bring Vincent home. When he's tucked into bed, his nightmares persist,
and Catherine's hardcore puzzle gameplay begins in earnest. Each of the
puzzles plays fairly identically to the next in premise, though the
difficulty of them increases exponentially the further you manage to get
through the game.
By rearranging a sequence of blocks, Vincent is expected to work his way
to the top of each tower he encounters. When the game starts to throw
in heavier blocks, blocks that break underneath you, blocks made of ice,
blocks that explode, and more, you'll quickly find out that Catherine
will challenge your very mettle as a gamer. Plus, each puzzle is timed,
as blocks fall from underneath the tower, forcing you ever-upward.
There are even boss battles to occasionally contend with.
Once you get through any given night's
puzzles, you'll be back in the real world, able to explore the story
once more. I felt a real eagerness as I played through the puzzles
simply because I wanted to learn more about the plot, and while I think
that the puzzles are difficult to the degree that they'll turn some
gamers off, I suspect that most players will feel a real rewarding sense
of accomplishment by getting deeper into the tale. If anything, the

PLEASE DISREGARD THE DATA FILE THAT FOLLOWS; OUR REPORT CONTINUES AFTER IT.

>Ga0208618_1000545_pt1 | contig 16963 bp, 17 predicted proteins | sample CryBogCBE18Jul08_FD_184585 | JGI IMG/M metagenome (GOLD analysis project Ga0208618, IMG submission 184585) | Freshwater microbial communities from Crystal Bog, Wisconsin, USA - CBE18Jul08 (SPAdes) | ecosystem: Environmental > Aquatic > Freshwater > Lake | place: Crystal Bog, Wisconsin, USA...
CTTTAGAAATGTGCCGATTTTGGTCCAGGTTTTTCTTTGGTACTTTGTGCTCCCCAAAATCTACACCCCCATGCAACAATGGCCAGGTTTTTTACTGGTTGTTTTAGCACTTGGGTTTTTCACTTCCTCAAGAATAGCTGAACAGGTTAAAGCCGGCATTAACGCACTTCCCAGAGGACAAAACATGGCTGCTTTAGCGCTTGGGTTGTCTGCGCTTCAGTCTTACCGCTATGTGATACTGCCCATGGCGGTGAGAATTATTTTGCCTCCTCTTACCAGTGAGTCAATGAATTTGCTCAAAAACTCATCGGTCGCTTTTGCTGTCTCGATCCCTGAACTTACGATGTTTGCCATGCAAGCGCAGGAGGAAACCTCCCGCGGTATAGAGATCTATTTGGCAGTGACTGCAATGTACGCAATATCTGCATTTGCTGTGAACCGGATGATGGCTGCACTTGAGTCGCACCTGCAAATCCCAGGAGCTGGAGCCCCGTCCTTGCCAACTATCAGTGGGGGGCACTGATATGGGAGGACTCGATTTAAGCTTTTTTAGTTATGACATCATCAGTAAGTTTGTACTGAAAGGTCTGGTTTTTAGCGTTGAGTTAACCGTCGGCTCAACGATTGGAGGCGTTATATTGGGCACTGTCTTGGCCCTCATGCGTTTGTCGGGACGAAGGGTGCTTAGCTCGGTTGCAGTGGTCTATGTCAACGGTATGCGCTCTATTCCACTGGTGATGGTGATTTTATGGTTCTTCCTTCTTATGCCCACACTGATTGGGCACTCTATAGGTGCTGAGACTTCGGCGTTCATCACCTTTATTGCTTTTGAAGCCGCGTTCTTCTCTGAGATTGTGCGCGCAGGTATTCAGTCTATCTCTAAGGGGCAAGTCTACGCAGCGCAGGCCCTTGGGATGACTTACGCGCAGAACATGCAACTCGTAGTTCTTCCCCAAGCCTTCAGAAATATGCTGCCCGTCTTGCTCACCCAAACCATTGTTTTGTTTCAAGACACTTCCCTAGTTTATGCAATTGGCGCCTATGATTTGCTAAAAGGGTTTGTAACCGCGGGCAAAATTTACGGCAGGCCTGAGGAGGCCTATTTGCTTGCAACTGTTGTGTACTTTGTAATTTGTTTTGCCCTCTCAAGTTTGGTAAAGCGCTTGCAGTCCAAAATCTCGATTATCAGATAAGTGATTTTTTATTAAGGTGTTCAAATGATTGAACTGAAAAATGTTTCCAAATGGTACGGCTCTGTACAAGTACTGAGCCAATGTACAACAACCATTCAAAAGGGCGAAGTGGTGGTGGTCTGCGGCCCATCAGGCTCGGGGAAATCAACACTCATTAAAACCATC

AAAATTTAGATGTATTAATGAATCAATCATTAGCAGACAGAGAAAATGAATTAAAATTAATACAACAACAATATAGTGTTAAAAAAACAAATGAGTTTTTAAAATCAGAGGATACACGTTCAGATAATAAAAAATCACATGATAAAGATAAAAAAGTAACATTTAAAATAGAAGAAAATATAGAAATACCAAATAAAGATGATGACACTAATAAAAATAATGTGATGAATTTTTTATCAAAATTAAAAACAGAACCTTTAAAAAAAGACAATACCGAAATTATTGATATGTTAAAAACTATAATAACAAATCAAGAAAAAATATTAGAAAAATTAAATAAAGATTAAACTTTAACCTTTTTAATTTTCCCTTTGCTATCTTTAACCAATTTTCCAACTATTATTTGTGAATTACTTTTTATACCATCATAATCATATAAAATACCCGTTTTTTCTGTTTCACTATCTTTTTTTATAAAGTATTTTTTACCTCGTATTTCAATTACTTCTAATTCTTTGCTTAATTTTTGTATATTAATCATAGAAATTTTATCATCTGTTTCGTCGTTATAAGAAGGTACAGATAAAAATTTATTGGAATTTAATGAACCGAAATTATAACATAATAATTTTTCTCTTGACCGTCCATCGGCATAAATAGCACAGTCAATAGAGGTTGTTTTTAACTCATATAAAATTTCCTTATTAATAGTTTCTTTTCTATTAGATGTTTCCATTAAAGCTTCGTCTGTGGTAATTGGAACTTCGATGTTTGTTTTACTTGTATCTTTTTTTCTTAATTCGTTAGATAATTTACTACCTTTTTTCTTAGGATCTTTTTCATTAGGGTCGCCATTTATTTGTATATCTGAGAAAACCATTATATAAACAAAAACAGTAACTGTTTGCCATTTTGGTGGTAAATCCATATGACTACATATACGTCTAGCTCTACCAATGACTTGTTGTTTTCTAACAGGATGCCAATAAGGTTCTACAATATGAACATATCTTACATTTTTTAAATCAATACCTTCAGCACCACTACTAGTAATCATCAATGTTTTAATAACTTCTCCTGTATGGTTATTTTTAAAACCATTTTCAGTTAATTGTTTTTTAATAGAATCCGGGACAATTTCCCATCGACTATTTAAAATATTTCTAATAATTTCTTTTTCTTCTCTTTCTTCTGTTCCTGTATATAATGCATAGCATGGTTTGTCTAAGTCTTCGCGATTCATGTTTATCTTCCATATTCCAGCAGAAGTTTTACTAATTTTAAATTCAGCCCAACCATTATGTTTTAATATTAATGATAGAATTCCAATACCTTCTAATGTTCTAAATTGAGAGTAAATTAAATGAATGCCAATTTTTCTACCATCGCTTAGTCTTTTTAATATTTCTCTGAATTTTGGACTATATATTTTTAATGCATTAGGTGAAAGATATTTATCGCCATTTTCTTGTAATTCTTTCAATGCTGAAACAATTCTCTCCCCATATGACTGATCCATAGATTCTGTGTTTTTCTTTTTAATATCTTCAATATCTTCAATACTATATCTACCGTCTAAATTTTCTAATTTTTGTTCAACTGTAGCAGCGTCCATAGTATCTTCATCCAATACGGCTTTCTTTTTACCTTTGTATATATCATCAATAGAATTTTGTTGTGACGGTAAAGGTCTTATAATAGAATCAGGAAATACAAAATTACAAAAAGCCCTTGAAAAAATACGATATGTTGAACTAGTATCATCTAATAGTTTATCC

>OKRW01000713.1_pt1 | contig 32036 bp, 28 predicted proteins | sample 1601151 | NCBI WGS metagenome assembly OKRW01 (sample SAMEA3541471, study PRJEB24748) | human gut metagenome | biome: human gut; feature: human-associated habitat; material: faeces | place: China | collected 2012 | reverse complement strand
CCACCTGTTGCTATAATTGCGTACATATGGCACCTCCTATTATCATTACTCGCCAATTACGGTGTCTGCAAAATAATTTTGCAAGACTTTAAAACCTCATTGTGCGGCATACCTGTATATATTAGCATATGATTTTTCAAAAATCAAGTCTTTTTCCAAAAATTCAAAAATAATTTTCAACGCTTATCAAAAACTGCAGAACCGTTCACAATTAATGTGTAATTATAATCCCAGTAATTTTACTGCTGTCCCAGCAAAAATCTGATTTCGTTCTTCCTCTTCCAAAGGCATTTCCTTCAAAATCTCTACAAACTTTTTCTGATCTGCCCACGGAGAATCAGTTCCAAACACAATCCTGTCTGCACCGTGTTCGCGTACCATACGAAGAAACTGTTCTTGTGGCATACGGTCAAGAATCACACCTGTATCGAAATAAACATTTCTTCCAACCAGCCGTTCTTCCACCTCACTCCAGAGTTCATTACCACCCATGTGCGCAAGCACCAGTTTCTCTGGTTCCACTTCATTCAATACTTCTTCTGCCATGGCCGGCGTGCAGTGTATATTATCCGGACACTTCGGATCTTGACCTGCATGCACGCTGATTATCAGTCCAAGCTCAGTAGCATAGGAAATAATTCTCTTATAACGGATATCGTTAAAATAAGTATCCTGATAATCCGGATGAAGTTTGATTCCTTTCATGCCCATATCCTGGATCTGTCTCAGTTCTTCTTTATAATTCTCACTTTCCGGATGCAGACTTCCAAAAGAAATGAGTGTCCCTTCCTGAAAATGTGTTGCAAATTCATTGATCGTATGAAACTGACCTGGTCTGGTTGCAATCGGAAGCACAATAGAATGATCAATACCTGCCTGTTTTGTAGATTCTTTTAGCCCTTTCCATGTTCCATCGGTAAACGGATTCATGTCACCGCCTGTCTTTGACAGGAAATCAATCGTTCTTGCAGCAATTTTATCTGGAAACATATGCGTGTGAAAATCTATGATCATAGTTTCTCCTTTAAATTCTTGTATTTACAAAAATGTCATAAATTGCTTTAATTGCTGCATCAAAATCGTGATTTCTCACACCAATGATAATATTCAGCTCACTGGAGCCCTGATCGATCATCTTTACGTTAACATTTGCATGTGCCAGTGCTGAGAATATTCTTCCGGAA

game's compelling subject matter and amazing cast of characters will
have you keep trying on those pesky puzzles just to see another day.
Playing between day and night in Catherine gives the game much-needed
structure and lets you know what to expect next. While the puzzle
sequences are tense and require rapidity and thought, you can leisurely
spend your time at the Stray Sheep drinking some booze, speaking with
the patrons and your friends, and even getting your kicks with the
jukebox (that plays unlocked tracks from Catherine's amazing soundtrack)
and an arcade title called Rapunzel (which is a meta-game using the
same rules as the nightmare puzzles). Think of your time at the bar as
much needed respite from the dangers of Vincent's nightly events. Plus,
the drunker you get at the bar, the spryer Vincent will be in his
Vincent finds resisting Catherine's charms extremely difficult.
has more to offer than just its core, cyclical gameplay. Scoring gold
medals by completing puzzles quickly will unlock new, more difficult
stages to play through, and local multiplayer will be unleashed once you
beat the game in its entirety. But these are all asides to what is a
main game that itself is well worth the price of admission. Those are
simply little extras that serve as unnecessary -- but welcome -- icing
on the cake of one hell of a story-driven experience.
if it wasn’t already obvious, I loved my time with Catherine. In many
ways, I was completely blown-away by it. While I’m sure some gamers will
be turned-off by its anime-style presentation and difficult gameplay, I
implore those of you who are looking for something authentically
different and outright fun to give Catherine a go. This isn’t a game
just for puzzle fans or just for those who love anime. This is a game
that melds so much together and is so different than anything else on
the market that it’s for just about anyone who really loves games.